Sunday Funnies – LOLs, November 8th, 2020

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Both from Andréa.

A Halloween left-behind LOL.

If only!

In case you didn’t know, the “Nick and Zuzu” comic panels run as accompaniment to an advice column by Carolyn Hax. Sometimes they really depend on the writing and are totally CIDU without it. Other times, the comic is quite independent of the column which sparked it; and that is the case here. And the cartoons appear elsewhere, where the column is not available or even mentioned, such as GoComics.

But in case you are interested:  https://www.washingtonpost.com/lifestyle/advice/carolyn-hax-how-to-tell-dad-that-you-want-to-dispense-with-the-unpleasantries/2020/11/05/f85f3d90-1578-11eb-bc10-40b25382f1be_story.html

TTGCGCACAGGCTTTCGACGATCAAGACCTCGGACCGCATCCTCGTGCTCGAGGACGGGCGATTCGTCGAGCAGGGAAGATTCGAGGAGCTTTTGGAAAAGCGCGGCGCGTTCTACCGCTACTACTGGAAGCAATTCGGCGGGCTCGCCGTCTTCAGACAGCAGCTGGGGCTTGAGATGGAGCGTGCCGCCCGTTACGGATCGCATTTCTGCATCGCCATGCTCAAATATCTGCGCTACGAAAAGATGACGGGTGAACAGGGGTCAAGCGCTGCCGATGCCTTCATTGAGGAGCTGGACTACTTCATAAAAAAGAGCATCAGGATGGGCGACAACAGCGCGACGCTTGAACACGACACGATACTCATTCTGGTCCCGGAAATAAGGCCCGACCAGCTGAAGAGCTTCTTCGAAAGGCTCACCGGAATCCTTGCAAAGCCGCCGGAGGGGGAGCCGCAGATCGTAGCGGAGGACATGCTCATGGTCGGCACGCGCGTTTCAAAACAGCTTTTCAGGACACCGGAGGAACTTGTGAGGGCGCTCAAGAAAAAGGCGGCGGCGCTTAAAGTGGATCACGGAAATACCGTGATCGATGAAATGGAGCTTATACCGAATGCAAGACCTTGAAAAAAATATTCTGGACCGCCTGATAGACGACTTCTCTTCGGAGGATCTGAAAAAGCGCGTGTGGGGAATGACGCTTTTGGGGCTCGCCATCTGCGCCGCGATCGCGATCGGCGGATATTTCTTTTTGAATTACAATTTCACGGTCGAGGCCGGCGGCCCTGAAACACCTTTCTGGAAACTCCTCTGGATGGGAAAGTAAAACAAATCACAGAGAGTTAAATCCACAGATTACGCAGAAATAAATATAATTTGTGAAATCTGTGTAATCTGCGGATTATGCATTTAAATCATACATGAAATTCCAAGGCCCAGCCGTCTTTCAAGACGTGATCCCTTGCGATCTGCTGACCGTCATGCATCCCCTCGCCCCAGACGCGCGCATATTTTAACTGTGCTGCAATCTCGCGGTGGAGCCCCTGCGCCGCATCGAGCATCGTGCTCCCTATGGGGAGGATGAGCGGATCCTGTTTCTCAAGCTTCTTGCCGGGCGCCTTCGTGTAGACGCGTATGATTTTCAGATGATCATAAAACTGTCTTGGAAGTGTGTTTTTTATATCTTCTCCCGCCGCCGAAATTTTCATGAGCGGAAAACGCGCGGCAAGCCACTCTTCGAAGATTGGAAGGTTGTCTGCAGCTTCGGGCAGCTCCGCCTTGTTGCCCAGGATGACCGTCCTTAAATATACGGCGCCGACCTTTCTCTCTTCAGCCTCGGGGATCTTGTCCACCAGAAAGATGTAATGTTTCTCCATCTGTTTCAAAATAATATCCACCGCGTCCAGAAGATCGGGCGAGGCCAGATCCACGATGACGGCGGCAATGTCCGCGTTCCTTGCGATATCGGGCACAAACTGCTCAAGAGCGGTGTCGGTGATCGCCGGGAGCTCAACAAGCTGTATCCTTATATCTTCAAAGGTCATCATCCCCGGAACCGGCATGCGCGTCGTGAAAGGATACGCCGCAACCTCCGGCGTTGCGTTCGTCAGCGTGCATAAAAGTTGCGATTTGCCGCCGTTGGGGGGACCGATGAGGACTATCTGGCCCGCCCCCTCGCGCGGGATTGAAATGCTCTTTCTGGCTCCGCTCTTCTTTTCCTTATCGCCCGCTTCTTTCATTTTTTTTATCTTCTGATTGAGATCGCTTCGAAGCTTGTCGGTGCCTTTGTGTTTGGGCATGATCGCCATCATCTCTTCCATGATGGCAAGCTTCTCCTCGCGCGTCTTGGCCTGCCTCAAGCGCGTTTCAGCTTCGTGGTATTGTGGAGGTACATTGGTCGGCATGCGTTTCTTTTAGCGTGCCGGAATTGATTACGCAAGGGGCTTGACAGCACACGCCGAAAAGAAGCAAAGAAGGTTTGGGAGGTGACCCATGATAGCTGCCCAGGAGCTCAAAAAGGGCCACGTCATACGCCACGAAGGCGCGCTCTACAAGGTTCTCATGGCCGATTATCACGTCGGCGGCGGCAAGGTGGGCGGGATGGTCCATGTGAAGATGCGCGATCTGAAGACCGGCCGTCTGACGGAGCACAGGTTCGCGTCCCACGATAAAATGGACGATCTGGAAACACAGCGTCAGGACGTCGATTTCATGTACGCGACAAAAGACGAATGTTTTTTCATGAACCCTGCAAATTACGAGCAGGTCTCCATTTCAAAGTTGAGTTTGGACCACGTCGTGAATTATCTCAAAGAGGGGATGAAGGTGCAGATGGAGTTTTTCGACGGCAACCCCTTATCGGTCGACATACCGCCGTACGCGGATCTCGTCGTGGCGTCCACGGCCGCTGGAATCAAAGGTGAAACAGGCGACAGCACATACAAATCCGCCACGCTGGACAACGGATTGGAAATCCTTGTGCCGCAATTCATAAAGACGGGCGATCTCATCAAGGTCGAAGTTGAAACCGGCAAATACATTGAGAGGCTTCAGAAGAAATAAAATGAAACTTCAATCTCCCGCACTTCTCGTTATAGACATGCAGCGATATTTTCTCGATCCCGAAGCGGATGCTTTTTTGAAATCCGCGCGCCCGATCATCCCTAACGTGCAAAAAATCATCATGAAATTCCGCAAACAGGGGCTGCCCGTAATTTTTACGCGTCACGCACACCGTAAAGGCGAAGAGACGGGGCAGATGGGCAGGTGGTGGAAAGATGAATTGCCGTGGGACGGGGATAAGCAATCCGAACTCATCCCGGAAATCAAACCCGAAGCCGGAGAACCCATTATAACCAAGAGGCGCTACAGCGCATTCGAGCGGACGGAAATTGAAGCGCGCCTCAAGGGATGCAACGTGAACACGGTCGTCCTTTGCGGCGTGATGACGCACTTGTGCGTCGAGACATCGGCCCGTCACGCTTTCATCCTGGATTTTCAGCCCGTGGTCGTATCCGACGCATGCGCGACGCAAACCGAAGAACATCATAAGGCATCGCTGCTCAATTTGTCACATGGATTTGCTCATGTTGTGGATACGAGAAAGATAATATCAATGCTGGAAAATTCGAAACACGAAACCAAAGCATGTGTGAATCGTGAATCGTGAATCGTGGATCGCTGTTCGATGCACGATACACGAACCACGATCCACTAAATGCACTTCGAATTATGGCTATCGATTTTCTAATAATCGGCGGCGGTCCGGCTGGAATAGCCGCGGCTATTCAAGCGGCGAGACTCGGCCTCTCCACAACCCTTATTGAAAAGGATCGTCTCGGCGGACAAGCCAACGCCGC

35 Comments

  1. For the link to the Carolyn Hax article: please note that the Washington Post website is governed by a fairly solid paywall. The number of articles that you can read for free per month is extremely low.

  2. @Olivier, nice!

    Of course, the secret to folding fitted sheets, fresh from the warm tumble dryer, is just the same as for flat sheets: Use two people! 🙂

  3. I read that Wallace and Grommit were responsible for rescuing Wensleydale cheese from extinction – they were on the brink of shutting down from poor sales and its mention in “A Grand Day Out” revived them.

  4. Speaking of that cheesy comic, I’ve been on a mild Wikipedia dive to see if Gorgonzola already implies a monster, in the “Gorgon” part of the name. Well sort of yes, the Gorgons were monsters (including Medusa herself). But no, the Italian town Gorgonzola in the region of Milan, with some rights over the name of the cheese, does not seem to be named for the monsters.